(b) identifying legal issues in facts and
applying rules and policy to facts;
(c) constructing arguments and identifying flaws in an argument;
(d) performing comprehensive legal research;
(e) presenting analysis orally and arguing orally
|Foundational Lawyering Skills
|[From Category 6] Students learn:
(a) strategic planning: developing a plan to accomplish a goal;
(b) problem solving in light of a client’s objectives: anticipating consequences and assessing risks;
(d) negotiating in both dispute and transactional contexts;
(e) counseling clients;
(g) performing basic trial tasks;
(h) using procedural tools such as motions and discovery;
(i) working collaboratively;
(k) learning from experience through self-critique;
(m) presenting orally outside of litigation;
|Lawyers’ Ethics (or other courses that meet the professional responsibility graduation requirement)
|[From Category 6] Students learn:
(c) recognizing the most common ethical and professional liability dilemmas and resolving them with high professional standards;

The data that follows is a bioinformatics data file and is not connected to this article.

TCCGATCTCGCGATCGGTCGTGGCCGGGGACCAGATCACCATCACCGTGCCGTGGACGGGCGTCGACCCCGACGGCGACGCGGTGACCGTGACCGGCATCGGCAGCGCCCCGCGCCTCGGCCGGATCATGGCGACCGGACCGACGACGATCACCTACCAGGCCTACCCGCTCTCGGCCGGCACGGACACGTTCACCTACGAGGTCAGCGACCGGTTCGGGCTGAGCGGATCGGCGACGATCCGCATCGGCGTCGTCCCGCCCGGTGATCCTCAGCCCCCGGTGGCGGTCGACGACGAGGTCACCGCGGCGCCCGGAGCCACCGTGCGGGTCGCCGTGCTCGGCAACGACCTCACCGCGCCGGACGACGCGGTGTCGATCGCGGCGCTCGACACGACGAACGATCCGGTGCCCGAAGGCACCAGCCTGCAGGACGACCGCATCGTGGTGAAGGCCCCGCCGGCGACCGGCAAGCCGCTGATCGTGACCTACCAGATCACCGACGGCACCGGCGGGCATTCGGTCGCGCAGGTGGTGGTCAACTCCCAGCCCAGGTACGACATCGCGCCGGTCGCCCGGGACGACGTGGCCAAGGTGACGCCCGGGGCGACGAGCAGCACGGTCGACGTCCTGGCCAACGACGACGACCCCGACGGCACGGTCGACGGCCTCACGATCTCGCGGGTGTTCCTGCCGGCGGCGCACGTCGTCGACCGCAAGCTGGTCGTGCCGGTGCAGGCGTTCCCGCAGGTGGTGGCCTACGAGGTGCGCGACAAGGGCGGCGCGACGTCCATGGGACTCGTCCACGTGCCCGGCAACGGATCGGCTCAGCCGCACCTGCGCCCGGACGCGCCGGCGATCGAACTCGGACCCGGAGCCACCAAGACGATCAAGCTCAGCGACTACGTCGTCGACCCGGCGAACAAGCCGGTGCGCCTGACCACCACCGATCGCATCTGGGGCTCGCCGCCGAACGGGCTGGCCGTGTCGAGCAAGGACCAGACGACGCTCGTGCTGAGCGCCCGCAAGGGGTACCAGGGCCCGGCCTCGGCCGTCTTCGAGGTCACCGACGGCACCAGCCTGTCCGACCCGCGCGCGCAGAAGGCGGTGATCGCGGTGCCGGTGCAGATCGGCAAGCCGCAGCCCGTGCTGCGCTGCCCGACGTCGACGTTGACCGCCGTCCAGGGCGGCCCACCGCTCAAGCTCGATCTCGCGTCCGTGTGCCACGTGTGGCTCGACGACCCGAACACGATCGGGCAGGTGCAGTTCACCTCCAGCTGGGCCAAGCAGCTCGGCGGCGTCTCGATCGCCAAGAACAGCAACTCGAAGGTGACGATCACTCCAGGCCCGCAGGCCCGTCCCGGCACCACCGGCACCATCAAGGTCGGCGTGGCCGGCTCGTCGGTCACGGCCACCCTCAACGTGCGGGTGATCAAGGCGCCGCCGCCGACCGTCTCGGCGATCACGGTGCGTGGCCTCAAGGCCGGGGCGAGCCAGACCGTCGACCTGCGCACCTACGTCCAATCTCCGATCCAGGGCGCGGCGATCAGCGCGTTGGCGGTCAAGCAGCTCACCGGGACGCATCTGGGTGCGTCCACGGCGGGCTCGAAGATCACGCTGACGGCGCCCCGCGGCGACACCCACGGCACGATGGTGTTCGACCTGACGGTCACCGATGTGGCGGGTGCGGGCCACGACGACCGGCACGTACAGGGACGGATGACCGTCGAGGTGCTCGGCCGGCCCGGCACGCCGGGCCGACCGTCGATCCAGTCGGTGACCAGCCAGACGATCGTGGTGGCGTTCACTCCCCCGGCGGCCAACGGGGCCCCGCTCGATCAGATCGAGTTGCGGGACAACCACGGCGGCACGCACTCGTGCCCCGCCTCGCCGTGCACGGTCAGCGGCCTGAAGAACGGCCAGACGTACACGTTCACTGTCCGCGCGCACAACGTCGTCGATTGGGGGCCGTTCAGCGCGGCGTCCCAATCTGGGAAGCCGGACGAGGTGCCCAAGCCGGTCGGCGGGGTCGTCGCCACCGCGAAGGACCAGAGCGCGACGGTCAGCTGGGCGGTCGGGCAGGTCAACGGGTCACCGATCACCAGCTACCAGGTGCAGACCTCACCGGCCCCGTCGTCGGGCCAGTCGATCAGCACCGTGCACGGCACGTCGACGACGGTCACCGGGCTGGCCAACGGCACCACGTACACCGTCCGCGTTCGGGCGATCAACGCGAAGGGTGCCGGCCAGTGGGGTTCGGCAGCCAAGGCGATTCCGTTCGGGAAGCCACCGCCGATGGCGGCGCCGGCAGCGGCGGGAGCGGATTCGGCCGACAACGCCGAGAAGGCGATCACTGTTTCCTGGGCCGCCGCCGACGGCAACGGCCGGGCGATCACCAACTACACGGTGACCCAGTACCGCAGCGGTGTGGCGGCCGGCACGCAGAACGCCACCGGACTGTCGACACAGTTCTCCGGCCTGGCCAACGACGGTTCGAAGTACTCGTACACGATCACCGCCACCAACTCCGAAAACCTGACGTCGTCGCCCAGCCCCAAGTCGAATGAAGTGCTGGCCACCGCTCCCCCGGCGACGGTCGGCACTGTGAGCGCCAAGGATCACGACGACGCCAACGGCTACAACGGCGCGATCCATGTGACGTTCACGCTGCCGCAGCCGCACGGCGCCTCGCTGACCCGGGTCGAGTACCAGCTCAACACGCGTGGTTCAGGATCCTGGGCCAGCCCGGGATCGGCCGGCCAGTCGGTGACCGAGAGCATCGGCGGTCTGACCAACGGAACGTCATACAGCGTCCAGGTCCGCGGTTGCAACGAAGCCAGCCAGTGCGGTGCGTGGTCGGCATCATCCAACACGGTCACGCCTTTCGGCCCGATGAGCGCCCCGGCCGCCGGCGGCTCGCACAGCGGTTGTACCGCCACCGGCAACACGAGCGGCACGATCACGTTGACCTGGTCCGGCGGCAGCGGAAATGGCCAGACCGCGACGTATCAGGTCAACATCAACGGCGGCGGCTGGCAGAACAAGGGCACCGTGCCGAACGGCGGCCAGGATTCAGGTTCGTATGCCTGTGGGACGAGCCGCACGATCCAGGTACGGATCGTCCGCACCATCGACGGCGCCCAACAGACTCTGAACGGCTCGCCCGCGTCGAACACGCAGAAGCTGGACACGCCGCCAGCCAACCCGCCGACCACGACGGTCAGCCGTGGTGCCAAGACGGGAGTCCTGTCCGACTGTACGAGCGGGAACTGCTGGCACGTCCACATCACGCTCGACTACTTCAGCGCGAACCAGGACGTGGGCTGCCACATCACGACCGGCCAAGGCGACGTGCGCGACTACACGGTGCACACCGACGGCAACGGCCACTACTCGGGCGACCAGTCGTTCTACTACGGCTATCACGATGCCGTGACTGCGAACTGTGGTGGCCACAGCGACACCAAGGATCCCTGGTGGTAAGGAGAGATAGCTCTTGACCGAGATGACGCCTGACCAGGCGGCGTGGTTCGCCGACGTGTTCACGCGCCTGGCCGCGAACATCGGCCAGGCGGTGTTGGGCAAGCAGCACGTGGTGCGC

[From Category 7] Students learn how to:
(b) conduct him or herself in accordance with standards of professional conduct;
(c) fulfill a lawyer’s commitment to competence, integrity, accountability, and social responsibility;
(d) apply the principles and policies reflected in the law governing lawyers, including a lawyer’s duty of loyalty to clients, fiduciary duties, and obligation of zealous representation
Given the comprehensive instruction that each of our J.D. students receive in the areas of professional skills and values by taking these required courses, coupled with the requirement that they must take 3 additional credits of experiential elective courses, we adopted a plan for our students that would permit us to certify our students as having achieved competency under Pathway 1 by successfully passing all of the above required courses (in all of which our students receive letter grades), in addition to successful completion of 3 additional elective credits in experiential courses.
Of course, all students who participate in our Pro Bono Scholars Program will also comply with the rule pursuant to Pathway #3.